CTEPH Patients Suffer Depression, Anxiety, Poorer Quality of Life Than Those with PAH, Study Finds
A retrospective study found that patients with chronic thromboembolic pulmonary hypertension (CTEPH) have more pronounced decreases in mental health than those with pulmonary arterial hypertension (PAH).
The German study, “Anxiety, Depression, and Health-Related QOL in Patients Diagnosed with PAH or CTEPH,” appeared in the journal Lung.
PAH and CTEPH are two subgroups of pulmonary hypertension (PH). In PAH, cells lining the pulmonary arteries overgrow, resulting in narrow and stiff blood vessels. CTEPH is caused by chronic obstruction of major pulmonary arteries, the result of blood clots that travel to the lungs.
Both diseases are characterized by high blood pressure in the lungs, an elevated pulmonary vascular resistance, a poor prognosis and shortness of breath (dyspnea) leading to physical limitations. Often there’s a delay from first symptoms to diagnosis, meaning that by the time they’re diagnosed, patients already suffer many symptoms.
Patients with PAH and CTEPH both show reduced health-related quality of life (HRQOL), anxiety and depression. However, these traits remain under-reported, especially for CTEPH, which is more common than PAH among the elderly.
Researchers did a comparative analysis exploring these traits in 70 PAH and 23 CTEPH patients from a German tertiary care center specializing in PH, using data from the Hospital Anxiety and Depression Scale (HADS-D, German version) and a Short Form-36 (SF-36) questionnaire. HADS-D measures anxiety and depression, while SF-36 evaluates qualify of life. Results were compared with patients’ blood circulation and functional parameters.
The study revealed that although both groups had lower health-related quality of life scores as well as depression and anxiety, decreases in mental health parameters were more prominent in CTEPH patients. For example, 56.5 percent of CTEPH patients were depressed, compared to 30 percent of those with PAH. Likewise, 43.5 percent of CTEPH patients had high anxiety scores, compared to 32.9 percent of PAH patients.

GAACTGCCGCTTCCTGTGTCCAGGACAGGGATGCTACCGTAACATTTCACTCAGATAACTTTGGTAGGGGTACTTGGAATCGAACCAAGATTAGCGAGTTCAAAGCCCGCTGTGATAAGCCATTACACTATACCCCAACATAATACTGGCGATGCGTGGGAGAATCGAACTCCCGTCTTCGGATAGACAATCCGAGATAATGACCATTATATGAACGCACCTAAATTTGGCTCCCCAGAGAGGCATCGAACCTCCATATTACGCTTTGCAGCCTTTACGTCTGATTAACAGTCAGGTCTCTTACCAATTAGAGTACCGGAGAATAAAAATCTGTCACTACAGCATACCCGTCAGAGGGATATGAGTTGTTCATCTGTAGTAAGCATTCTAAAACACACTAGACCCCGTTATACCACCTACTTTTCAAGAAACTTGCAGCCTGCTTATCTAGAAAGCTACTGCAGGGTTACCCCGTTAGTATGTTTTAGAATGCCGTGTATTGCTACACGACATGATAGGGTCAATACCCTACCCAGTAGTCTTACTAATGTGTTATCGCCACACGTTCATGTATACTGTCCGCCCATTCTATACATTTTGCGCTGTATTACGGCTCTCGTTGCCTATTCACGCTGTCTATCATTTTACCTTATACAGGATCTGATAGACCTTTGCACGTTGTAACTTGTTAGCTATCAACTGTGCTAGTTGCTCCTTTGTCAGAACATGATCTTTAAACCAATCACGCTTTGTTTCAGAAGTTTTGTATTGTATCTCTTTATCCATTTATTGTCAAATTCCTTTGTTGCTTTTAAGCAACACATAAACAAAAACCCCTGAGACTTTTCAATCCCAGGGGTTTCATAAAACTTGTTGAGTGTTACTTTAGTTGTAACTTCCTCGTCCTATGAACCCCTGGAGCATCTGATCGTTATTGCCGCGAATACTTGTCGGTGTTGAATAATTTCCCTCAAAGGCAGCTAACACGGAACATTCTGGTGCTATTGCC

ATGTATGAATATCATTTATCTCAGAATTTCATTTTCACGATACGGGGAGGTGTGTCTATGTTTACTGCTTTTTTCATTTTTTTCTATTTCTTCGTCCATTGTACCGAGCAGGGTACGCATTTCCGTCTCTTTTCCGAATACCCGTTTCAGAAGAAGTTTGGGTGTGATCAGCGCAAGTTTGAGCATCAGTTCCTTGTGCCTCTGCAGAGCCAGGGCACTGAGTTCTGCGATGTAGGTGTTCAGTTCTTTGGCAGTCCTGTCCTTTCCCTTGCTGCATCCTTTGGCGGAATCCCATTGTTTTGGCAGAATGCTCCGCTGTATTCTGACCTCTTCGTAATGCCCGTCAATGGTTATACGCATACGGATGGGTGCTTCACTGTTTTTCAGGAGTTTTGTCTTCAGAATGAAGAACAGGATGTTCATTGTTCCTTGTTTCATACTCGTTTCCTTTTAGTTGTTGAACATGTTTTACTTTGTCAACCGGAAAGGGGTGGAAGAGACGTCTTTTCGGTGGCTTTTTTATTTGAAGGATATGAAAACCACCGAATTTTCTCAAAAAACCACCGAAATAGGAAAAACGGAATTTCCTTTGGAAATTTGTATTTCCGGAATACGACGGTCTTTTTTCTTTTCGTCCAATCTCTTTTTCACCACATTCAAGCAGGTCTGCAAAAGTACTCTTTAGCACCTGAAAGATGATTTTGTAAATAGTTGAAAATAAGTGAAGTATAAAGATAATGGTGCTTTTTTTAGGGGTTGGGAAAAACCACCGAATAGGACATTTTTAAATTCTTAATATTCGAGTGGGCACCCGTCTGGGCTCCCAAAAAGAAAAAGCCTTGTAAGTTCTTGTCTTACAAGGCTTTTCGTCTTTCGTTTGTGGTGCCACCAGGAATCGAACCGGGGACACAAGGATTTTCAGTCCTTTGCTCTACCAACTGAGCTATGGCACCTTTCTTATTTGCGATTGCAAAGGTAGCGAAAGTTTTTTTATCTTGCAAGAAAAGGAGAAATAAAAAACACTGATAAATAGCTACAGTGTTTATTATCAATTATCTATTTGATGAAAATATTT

When it came to HRQOL, both CTEPH and PAH patients displayed low scores in the SF-36 questionnaire, suggesting decreased QOL. However, those with CTEPH had consistently lower mean values than those with PAH. This difference was significant for both ‘‘mental health’’ and ‘‘mental component summary score’’ parameters.
Depression and anxiety correlated with most QOL parameters (SF-36) in both PAH and CTEPH patients.
In the CTEPH group, depression also correlated with high levels of dyspnea. Hyperventilation (fast breathing) was also more frequent in these patients, suggesting that in these patients, hyperventilation as a consequence of dyspnea may be linked to lower HRQOL. All other blood circulation and functional parameters were similar across the groups.
“While both cohorts of patients suffer from a reduced HRQOL as well as depression and anxiety, decreases in mental health parameters are more pronounced in the CTEPH cohort,” researchers concluded. “This suggests a strong effort to improve early detection, especially in dyspneic patients [with breathing difficulties] with classical risk factors for CTEPH and PAH and argues for mental illness interventions alongside routine clinical care provided to patients diagnosed with PAH or CTEPH.”